Between Disintegration and Integration: Fulbe refugees from the Central African Republic in Cameroon

This research project deals with Fulbe people who have fled violence from bandits and rebel groups in the Central African Republic and relocated to Cameroon from 2003 onwards. Martine Guichard is particularly interested in the strategies based on changes in social networks that these refugees use in order to maximize their success in gaining a livelihood in Cameroon. Such network strategies may involve more engagement in clientelistic arrangements with people of higher socio-economic status and an increasing participation in religious congregations. They may also include the development of new friendships and the forging of new kinship ties with members of host communities. Each of these network strategies can be seen as providing a particular form of integration into local communities, and alternative forms of integration may lead to access to different resources (land, jobs, etc.) needed for livelihood. The network strategies followed to maximize access to different resources may be combined with one another and lead to renegotiation of certain aspects of identity.

All these network strategies will be empirically explored in this research project. But special attention will be given to networks of kinship and friendship. The significance of these webs of relationships as sources of support has not been seriously discussed in the literature on refugees in Africa. By examining more systematically both kinship and friendship practices in a situation of forced migration, this project aims to fill this gap in the practical literature.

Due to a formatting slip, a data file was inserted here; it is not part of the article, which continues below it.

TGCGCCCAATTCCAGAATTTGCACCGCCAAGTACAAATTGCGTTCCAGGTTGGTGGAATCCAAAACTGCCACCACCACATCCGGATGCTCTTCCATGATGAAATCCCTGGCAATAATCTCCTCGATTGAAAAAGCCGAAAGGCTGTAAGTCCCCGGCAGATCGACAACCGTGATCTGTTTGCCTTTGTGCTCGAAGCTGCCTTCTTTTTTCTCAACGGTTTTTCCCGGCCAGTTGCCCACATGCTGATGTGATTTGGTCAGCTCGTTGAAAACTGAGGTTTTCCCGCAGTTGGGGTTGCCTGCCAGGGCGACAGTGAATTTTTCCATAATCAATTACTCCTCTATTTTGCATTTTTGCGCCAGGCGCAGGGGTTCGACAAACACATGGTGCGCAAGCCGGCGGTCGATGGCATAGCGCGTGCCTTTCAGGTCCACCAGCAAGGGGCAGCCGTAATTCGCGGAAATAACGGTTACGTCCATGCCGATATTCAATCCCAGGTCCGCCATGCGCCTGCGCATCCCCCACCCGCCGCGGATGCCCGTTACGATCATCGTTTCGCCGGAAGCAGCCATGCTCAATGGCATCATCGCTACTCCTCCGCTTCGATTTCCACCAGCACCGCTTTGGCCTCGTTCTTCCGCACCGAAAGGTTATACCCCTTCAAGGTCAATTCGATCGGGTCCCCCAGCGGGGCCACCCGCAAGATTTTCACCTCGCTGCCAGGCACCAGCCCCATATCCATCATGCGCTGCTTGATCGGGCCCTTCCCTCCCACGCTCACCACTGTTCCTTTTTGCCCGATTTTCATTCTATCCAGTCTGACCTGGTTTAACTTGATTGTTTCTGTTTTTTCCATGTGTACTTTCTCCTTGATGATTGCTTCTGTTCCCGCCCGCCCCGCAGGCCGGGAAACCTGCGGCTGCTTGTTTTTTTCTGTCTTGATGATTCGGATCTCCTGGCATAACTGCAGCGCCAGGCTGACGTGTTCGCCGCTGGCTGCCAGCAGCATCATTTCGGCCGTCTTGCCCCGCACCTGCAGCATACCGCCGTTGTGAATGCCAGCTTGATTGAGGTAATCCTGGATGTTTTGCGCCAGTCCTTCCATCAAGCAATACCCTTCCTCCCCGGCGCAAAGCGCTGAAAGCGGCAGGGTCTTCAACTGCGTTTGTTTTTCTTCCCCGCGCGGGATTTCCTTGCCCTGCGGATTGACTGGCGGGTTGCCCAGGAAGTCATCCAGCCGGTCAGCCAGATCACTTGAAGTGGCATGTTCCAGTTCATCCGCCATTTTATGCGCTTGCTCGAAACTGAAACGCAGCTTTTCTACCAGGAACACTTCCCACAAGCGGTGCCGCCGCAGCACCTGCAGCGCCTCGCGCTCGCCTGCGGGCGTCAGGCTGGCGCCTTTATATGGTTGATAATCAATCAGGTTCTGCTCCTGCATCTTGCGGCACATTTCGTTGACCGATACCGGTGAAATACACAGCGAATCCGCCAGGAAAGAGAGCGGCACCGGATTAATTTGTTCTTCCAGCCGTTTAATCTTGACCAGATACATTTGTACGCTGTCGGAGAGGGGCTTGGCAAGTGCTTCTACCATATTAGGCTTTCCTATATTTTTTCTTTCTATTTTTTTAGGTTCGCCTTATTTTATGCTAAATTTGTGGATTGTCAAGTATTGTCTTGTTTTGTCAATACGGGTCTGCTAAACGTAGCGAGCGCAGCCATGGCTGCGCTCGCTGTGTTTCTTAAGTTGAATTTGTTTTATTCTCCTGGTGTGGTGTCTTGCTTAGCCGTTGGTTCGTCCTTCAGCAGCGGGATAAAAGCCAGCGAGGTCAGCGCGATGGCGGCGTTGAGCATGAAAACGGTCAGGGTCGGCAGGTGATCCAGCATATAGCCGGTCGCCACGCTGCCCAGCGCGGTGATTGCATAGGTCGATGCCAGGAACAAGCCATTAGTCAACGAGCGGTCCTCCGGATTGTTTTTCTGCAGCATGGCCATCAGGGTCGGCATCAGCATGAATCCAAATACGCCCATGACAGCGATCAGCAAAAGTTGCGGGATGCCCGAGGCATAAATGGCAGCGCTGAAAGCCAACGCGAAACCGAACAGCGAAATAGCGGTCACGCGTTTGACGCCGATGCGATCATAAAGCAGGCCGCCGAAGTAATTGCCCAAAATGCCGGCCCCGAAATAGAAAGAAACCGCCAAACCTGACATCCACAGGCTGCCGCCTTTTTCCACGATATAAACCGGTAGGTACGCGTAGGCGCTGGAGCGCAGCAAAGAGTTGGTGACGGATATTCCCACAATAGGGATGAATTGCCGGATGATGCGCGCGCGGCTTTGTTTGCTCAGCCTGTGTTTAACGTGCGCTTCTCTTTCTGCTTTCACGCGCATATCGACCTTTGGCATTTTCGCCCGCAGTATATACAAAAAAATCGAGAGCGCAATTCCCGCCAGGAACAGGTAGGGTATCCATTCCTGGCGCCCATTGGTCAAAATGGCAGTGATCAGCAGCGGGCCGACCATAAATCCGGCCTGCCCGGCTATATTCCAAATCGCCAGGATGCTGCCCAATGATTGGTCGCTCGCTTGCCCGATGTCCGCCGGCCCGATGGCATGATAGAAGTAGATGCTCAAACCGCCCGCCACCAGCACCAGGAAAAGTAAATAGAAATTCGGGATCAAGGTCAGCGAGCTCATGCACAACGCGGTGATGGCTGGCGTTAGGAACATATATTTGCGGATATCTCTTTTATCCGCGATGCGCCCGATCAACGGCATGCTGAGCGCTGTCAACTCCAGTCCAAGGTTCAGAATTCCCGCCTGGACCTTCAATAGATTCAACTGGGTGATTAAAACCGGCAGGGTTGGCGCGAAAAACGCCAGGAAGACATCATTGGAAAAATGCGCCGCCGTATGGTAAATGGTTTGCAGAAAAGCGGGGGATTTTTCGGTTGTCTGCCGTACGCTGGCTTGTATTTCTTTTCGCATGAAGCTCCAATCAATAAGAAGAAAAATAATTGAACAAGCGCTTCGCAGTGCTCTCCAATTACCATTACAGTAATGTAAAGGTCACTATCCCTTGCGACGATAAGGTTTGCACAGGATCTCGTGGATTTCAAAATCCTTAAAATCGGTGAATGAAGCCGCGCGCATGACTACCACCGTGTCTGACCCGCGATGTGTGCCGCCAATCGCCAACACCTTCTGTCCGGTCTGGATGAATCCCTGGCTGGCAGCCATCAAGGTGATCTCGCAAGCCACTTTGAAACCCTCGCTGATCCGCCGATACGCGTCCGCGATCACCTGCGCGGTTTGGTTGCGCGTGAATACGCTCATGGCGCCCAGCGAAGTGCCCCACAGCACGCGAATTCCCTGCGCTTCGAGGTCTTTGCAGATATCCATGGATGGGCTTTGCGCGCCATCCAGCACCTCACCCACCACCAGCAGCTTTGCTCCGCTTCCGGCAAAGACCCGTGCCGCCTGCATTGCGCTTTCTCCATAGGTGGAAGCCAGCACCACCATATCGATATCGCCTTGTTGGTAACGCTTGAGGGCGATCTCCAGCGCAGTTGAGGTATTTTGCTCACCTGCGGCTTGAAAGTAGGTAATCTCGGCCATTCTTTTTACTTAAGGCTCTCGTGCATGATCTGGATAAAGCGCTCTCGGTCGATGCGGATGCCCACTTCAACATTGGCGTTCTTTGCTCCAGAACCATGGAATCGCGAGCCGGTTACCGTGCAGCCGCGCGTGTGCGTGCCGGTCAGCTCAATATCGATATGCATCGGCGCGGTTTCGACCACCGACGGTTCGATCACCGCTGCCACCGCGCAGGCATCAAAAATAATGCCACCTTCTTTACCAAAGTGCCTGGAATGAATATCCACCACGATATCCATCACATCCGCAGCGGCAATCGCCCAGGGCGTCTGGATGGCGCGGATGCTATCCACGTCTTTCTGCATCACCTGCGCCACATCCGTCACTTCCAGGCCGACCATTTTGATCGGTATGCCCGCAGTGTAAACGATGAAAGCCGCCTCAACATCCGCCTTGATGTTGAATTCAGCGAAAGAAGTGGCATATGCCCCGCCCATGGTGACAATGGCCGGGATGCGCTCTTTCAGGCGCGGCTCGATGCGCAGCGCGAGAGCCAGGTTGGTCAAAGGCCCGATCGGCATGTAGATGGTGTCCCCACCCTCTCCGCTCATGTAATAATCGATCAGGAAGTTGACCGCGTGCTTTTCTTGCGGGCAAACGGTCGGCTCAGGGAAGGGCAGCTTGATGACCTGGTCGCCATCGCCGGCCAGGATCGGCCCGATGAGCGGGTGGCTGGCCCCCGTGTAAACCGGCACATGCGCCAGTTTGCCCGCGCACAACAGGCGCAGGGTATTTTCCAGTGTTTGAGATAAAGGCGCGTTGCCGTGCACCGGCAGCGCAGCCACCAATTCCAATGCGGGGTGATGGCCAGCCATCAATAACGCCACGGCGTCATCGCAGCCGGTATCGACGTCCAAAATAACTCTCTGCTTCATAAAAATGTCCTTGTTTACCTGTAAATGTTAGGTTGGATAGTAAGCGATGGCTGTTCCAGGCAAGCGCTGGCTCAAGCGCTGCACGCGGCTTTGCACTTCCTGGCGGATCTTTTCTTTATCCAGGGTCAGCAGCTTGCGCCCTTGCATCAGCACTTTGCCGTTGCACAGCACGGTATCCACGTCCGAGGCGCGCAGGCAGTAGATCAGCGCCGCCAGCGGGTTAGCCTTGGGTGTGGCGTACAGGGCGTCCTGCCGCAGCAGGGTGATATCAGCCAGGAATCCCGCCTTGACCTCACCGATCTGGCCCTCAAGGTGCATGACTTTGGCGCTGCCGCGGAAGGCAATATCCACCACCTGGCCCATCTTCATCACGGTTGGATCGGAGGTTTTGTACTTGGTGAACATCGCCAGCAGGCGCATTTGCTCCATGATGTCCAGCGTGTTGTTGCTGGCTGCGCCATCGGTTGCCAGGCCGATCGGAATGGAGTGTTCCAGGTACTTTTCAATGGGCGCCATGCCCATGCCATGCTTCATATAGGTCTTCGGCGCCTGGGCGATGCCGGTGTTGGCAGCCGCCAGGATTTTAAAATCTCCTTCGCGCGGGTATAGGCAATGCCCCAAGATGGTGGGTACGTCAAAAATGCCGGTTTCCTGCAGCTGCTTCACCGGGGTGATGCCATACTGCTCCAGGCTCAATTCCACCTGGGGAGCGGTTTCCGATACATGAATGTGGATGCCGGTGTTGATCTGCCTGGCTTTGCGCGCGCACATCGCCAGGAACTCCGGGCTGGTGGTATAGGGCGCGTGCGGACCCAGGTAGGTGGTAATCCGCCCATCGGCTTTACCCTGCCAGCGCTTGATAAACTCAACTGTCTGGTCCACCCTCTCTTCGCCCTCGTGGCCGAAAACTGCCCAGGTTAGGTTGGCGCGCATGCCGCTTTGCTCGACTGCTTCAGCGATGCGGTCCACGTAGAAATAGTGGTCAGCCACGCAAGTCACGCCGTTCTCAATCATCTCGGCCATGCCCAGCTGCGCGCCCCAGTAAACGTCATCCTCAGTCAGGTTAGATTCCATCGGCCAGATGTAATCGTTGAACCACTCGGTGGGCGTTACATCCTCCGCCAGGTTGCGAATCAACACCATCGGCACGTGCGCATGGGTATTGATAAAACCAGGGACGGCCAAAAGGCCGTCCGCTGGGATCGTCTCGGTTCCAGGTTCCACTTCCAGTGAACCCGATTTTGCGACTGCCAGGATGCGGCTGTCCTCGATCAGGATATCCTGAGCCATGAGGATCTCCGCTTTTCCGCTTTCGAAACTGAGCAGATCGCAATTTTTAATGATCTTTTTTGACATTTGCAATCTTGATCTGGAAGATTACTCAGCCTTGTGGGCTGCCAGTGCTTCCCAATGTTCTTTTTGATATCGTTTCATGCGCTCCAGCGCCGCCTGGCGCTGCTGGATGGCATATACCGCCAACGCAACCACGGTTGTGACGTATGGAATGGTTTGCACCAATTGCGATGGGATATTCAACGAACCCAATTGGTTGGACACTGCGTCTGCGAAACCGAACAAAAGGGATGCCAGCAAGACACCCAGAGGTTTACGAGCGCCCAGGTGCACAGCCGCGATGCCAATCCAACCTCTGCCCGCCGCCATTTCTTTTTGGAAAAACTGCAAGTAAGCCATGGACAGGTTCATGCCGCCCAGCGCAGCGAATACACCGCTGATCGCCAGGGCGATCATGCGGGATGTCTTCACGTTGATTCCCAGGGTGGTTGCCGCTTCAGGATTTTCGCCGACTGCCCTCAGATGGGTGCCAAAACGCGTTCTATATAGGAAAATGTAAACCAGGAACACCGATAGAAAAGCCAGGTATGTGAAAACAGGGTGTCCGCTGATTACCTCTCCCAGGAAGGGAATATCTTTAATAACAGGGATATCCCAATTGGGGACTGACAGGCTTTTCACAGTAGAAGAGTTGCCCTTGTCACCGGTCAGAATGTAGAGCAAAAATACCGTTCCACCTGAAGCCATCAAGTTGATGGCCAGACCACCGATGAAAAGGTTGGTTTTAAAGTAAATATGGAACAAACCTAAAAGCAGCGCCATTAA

In order to assess the specific impact of forced migration on the way people do kinship, the project will also examine kinship practices among a comparable group of Fulbe who have not been displaced. This may enable Guichard to fill a gap in the theoretical literature as well – one having to do with the social implications of ‘relinking’ marriages between relatives. Since marriages of this kind are frequent among the Fulbe, she hopes to use the KNQ2 software to test the hypothesis that ‘relinking’ marriages reinforce kin cohesion and solidarity – a claim which is often made in the anthropological literature but which still lacks empirical confirmation.

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